Unveiling the Therapeutic Power of Liposoluble C60: A Breakthrough in Anti-Inflammatory and Antioxidant Medicine

by | Jan 4, 2024 | C60 Benefits, C60 Research, Carbon 60

By <a href="https://www.sesres.com/author/chrisburres/" target="_self">Chris Burres</a>

By Chris Burres

c60 Researcher, Engineer, Inventor and Co-Founder of SES Research Inc, EST 1991.

Carbon-60 (C60 or fullerene) has been a subject of scientific fascination since its accidental discovery in 1985. Now, a groundbreaking study explores the potential of liposoluble C60, specifically dissolved in grape seed oil, as a potent anti-inflammatory and antioxidant agent. The study dives deep into its impact at the cellular, molecular, and whole-animal levels, shedding light on its mechanism of action.

Methods: At the cellular level, the study investigated the effects of liposoluble C60 on freshly isolated human neutrophils, focusing on key parameters like tumor necrosis factor-α (TNF-α) release, migration, phagocytosis, respiratory burst, and apoptosis. Molecular-level analysis involved studying the antioxidant effects of C60 dissolved in grape seed oil. Finally, at the animal level, the inhibitory effect of orally administered C60 on the inflammatory marker C-reactive protein (CRP) in beagle dogs was examined.

Results: The findings revealed that even trace amounts of C60 dissolved in grape seed oil significantly inhibited TNF-α release, cell migration, phagocytosis, and respiratory burst in human neutrophils. Moreover, C60 exhibited a notable scavenging effect on superoxide and 1,1-diphenyl-2-trinitrophenylhydrazine free radicals. Oral administration of C60 in grape seed oil markedly reduced CRP levels in beagle dogs, indicating a strong anti-inflammatory effect.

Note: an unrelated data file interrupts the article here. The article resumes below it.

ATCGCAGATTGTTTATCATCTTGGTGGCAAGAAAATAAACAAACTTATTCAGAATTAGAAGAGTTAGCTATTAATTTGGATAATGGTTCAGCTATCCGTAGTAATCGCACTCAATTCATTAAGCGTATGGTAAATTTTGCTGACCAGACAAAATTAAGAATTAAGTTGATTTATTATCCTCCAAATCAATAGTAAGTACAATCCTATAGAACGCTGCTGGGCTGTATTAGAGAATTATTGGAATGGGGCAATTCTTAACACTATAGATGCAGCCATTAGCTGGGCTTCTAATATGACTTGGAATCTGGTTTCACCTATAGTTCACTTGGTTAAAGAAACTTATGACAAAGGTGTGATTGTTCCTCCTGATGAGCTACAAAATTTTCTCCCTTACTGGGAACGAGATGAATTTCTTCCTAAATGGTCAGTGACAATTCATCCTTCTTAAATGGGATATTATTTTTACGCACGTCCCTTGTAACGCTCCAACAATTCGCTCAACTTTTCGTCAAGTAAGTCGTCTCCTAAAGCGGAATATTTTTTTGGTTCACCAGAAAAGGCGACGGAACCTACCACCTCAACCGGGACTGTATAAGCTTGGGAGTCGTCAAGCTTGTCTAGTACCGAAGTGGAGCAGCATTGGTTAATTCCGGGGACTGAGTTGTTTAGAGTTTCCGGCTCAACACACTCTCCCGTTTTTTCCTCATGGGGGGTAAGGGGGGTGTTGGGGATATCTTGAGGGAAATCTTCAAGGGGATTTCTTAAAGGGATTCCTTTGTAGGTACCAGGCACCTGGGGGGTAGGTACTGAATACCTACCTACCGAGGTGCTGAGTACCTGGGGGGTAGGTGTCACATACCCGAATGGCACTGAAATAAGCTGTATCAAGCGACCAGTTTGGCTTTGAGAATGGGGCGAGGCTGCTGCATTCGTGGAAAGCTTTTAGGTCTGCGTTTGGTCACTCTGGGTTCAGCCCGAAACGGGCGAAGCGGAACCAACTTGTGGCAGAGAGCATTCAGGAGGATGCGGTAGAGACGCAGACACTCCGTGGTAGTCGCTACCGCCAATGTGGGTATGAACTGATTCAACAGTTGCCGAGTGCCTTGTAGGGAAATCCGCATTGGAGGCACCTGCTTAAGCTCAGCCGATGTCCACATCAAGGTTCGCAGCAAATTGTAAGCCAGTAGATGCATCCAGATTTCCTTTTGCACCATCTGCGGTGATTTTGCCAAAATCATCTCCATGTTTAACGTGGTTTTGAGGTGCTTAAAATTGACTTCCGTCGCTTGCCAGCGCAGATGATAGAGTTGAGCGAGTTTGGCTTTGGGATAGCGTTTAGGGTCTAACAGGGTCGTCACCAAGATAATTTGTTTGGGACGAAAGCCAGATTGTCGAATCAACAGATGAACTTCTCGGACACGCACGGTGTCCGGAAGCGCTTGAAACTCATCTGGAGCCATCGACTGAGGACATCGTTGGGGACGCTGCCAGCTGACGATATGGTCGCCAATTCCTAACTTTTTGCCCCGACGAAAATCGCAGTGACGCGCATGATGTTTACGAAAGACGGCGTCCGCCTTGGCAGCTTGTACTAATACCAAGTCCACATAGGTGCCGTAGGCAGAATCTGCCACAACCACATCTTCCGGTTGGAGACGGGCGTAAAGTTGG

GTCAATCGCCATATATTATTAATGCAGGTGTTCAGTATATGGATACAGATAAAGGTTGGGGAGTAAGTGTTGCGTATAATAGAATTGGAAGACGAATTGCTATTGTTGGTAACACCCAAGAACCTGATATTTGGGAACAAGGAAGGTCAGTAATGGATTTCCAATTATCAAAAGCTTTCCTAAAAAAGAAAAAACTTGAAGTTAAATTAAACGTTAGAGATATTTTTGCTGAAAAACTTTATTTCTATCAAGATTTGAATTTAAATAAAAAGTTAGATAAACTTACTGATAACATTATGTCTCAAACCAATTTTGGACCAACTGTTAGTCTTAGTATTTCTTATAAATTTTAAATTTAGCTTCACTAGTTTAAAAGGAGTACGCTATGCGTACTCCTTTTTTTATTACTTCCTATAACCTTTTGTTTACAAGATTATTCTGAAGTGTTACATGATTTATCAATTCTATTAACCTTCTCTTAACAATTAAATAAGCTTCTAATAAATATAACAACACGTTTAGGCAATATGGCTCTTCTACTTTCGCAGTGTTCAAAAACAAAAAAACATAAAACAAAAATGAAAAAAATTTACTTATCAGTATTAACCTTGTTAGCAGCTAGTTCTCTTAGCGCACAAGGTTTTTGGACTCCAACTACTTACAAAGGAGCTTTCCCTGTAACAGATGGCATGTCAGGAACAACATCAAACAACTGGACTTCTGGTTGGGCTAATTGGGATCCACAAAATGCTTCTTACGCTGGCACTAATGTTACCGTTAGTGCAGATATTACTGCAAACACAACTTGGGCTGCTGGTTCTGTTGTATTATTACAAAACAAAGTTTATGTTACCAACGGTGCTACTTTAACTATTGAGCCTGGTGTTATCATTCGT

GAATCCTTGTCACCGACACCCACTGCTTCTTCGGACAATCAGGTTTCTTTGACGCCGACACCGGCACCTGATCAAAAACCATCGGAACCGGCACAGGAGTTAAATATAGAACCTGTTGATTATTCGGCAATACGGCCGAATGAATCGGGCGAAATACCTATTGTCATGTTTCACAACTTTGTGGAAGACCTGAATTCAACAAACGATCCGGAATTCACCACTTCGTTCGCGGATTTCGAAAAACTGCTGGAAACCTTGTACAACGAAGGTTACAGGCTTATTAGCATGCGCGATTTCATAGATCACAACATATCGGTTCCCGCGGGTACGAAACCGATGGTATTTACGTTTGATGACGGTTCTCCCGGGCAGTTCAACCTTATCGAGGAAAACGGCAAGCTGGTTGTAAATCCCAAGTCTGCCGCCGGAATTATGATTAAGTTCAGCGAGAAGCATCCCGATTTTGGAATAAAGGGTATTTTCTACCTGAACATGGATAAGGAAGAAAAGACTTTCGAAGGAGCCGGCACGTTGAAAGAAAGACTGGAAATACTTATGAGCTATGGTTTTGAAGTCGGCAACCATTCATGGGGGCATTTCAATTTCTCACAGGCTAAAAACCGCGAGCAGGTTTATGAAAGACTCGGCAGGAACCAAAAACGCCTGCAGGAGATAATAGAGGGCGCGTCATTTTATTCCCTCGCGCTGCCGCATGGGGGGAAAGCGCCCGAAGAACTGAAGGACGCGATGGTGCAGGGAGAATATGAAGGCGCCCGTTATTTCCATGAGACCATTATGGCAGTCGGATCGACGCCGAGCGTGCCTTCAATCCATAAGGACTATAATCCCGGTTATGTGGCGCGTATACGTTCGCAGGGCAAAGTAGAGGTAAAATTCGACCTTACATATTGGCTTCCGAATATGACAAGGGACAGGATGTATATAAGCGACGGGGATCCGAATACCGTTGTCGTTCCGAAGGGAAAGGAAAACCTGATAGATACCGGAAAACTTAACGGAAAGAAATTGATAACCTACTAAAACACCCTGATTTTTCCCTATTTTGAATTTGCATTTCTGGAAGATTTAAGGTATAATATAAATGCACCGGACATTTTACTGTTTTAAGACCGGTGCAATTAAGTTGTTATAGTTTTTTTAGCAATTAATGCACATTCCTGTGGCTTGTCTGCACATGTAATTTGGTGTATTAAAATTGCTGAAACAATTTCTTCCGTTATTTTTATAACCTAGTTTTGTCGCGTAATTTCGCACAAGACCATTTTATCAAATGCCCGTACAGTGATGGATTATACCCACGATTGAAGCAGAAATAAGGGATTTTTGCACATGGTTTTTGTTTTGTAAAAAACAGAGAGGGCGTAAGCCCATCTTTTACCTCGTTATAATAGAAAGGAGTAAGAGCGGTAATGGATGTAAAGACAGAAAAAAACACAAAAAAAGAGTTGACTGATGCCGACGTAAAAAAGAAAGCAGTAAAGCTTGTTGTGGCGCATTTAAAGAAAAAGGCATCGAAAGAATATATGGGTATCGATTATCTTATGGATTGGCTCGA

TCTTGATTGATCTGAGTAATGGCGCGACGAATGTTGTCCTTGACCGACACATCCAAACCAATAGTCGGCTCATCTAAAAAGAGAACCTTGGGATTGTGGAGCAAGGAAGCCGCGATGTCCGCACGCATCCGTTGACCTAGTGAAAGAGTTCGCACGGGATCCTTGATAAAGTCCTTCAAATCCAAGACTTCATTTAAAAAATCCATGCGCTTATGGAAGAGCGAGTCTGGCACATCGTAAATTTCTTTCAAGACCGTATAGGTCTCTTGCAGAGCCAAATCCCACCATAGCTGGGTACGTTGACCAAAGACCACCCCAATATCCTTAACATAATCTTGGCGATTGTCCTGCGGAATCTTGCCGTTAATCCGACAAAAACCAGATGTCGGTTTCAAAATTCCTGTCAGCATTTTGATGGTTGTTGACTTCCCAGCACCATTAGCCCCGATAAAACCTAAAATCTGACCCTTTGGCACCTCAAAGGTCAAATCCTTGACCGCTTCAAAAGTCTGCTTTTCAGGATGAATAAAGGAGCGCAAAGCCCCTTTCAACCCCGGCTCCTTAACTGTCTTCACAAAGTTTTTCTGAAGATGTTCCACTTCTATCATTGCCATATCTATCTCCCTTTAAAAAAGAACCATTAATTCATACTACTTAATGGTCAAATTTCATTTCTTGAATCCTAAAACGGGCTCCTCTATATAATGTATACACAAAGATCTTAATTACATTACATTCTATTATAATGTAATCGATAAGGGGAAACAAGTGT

Discussion: The liposoluble nature of C60, previously insoluble in water, proved to be a pivotal factor in its effectiveness. The study suggested that C60-Oil could effectively enter neutrophils through cell culture fluid, inhibiting their inflammatory responses without inducing cytotoxicity. Additionally, C60 displayed antioxidant properties at the molecular level, scavenging superoxide and DPPH free radicals.

Conclusion: In conclusion, this study unveils the potential of hydrophobic C60 in hydrophilic media as a novel anti-inflammatory and antioxidant drug candidate. The results indicate that even in trace amounts, C60 in coconut oil can be transferred effectively to cells in water-soluble liquids, producing anti-inflammatory effects at the cellular level. This breakthrough holds promise for the development of new therapies targeting inflammation and oxidative stress, paving the way for future research in this exciting field.


Information in this article summarizes the research documented here.